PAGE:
Call

Return

Compare

(Subtract)

Test (AND)

Mnemonic

BR

JMP

SKP

CALL

RET

CMP

CMP

TST

Subtract A – B but don’t store the result
Subtract A – B but
don’t store the result
1 0 1 1 0 0 0 1 0 0 0 0 1 0 0
1
0 1 1 0 0 0 1
0
0 0 0 1 0 0 0
0
0 0 0 0 0 0 0

Mask

CONDITIONAL BRANCH INSTRUCTIONS

C ONDITIONAL B RANCH I NSTRUCTIONS

Mnemonic

Branch Condition

Tested Condition

BZ

Branch if zero

Z

= 1

BNZ

Branch if not zero

Z

= 0

BC

Branch if carry

C

= 1

BNC

Branch if no carry

C

= 0

BP

Branch if plus

S

= 0

BM

Branch if minus

S

= 1

BV

Branch if overflow

V

= 1

BNV

Branch if no overflow

V

= 0

ADDITIONAL INSTRUCTIONS

LOGICAL SHIFTS

L OGICAL S HIFTS

• Logical shift – shifting left (LSHIFTL) and shifting right (LSHIFTR)

C R0 . . . before: 0 0 1 1 1 0 0 1 1
C
R0
.
.
.
before:
0
0
1
1
1
0
0
1
1
.
.
.
after:
1
1
1 0
0
1
1
0
0
(a) Logical shift left
LShiftL
#2,R0

0

0

before:

after:

R0 C . . . 0 1 1 1 0 0 1 1 0 .
R0
C
.
.
.
0
1
1
1
0
0
1
1
0
.
.
.
0
0
0
1
1
1
0
0
1
(b) Logical shift ightr
LShiftR
#2,R0

ARITHMETIC SHIFT

A RITHMETIC S HIFT
R0 C
R0
C

before:

after:

. . . 1 0 0 1 1 0 1 0 0 . . .
.
.
.
1
0
0
1
1
0
1
0
0
.
.
.
1
1
1
0
0
1
1
0
1
(c) Arithmetic shift right
AShiftR
#2,R0

ROTATE

R OTATE
R OTATE Computer Architecture and Organization (BEC30303) | Chapter 2: ISA 98

MULTIPLICATION/DIVISION

M ULTIPLICATION /D IVISION

• Not very popular (especially division)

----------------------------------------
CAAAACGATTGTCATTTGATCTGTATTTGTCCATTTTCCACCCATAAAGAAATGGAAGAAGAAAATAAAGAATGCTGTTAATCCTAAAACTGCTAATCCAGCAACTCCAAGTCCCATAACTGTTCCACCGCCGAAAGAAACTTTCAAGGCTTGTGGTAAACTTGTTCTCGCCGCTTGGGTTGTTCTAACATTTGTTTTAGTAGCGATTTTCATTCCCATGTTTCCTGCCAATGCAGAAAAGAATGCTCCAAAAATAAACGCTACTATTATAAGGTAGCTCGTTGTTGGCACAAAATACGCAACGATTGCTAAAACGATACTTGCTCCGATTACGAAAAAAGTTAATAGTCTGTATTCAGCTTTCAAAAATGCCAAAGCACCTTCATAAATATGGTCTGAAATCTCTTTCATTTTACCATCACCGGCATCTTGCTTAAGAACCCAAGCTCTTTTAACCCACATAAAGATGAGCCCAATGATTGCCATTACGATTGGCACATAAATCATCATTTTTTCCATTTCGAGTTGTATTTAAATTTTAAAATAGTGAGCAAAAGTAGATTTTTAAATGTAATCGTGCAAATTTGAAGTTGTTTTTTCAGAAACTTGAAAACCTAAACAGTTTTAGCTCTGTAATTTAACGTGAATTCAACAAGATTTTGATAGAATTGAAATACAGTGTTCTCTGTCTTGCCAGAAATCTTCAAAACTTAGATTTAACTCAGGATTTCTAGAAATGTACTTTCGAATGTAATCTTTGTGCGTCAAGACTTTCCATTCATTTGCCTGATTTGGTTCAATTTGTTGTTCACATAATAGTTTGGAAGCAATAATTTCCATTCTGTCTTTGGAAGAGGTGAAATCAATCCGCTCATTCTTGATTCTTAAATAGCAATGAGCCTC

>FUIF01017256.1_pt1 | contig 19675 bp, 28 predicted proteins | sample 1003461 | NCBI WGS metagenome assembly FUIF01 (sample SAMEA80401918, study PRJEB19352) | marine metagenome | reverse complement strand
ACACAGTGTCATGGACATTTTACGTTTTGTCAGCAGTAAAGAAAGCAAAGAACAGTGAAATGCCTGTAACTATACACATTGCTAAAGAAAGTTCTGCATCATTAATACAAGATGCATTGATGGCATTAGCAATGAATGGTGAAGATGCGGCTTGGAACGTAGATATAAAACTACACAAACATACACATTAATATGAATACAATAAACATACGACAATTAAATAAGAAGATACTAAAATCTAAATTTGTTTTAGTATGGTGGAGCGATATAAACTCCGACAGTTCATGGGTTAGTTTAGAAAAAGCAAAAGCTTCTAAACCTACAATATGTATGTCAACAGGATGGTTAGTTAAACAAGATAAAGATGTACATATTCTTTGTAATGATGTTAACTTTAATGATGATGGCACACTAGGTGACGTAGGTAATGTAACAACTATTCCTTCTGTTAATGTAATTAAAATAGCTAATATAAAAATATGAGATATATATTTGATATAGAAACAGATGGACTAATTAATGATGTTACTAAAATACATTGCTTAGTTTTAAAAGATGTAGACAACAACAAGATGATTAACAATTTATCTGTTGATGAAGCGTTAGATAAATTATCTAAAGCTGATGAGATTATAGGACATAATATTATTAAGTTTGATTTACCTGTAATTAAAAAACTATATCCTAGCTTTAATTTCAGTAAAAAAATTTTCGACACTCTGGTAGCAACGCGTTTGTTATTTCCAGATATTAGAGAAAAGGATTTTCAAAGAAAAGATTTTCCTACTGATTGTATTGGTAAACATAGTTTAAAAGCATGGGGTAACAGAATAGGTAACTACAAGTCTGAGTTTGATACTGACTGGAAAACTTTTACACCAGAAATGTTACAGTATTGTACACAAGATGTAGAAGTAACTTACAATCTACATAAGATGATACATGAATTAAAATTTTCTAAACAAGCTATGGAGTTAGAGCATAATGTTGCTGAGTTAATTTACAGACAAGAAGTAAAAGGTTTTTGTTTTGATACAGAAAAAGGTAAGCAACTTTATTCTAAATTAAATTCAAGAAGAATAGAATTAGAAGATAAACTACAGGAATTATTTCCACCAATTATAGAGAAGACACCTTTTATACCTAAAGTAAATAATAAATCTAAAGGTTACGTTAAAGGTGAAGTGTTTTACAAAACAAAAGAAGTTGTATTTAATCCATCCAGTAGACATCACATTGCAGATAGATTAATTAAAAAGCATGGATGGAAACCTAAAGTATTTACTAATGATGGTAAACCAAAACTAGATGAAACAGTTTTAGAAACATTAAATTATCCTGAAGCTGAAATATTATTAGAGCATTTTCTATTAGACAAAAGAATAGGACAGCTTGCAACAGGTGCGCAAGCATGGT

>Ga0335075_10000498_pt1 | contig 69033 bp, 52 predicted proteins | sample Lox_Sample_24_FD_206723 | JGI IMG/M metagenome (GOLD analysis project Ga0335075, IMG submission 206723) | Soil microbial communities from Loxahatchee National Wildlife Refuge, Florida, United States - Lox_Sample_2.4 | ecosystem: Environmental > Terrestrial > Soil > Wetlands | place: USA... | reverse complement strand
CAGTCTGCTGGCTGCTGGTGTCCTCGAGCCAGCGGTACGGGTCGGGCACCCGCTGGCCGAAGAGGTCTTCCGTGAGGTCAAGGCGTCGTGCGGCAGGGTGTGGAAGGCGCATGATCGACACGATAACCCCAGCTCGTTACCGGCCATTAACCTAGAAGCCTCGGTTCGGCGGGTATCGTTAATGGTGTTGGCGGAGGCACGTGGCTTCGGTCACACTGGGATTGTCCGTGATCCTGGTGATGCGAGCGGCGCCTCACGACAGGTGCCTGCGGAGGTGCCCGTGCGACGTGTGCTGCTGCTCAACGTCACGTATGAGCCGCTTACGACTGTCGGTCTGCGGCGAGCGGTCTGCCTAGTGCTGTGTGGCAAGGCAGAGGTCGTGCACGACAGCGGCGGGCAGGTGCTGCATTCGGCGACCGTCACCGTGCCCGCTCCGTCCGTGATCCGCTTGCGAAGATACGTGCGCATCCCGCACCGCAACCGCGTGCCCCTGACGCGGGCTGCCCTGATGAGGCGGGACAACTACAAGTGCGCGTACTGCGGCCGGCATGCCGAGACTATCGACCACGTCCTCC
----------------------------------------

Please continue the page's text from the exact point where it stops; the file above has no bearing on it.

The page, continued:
• Multiply R i , R j :

– R j [R i ] х [R j ]

• 2n-bit product case: high-order half in R(j+1)

• Divide R i , R j :

– R j [R i ] / [R j ], Quotient is in Rj, remainder may be placed in R(j+1)

ENCODING OF MACHINE

INSTRUCTIONS

MACHINE INSTR. ENCODING (1/5)

M ACHINE I NSTR . E NCODING (1/5)

• Assembly language program needs to be converted into machine instructions (binary format):

– ADD (assembly) = 0100 (in binary) in ARM instruction set

• In the previous section, an assumption was made that all instructions are one word in length.

MACHINE INSTR. ENCODING (2/5)

M ACHINE I NSTR . E NCODING (2/5)

• Suppose 32-bit word length, 8-bit opcode (how many instructions can we have?), 16 registers in total (how many bits?), 3-bit addressing mode indicator.

– Add R1, R2

– Move 24(R0), R5

– LshiftR #2, R0

– Move #$3A, R1

– Branch>0 LOOP

8 7 7 10 OP code Source Dest Other info
8
7
7
10
OP code
Source
Dest
Other info

(a) One-word instruction format

MACHINE INSTR. ENCODING (3/5)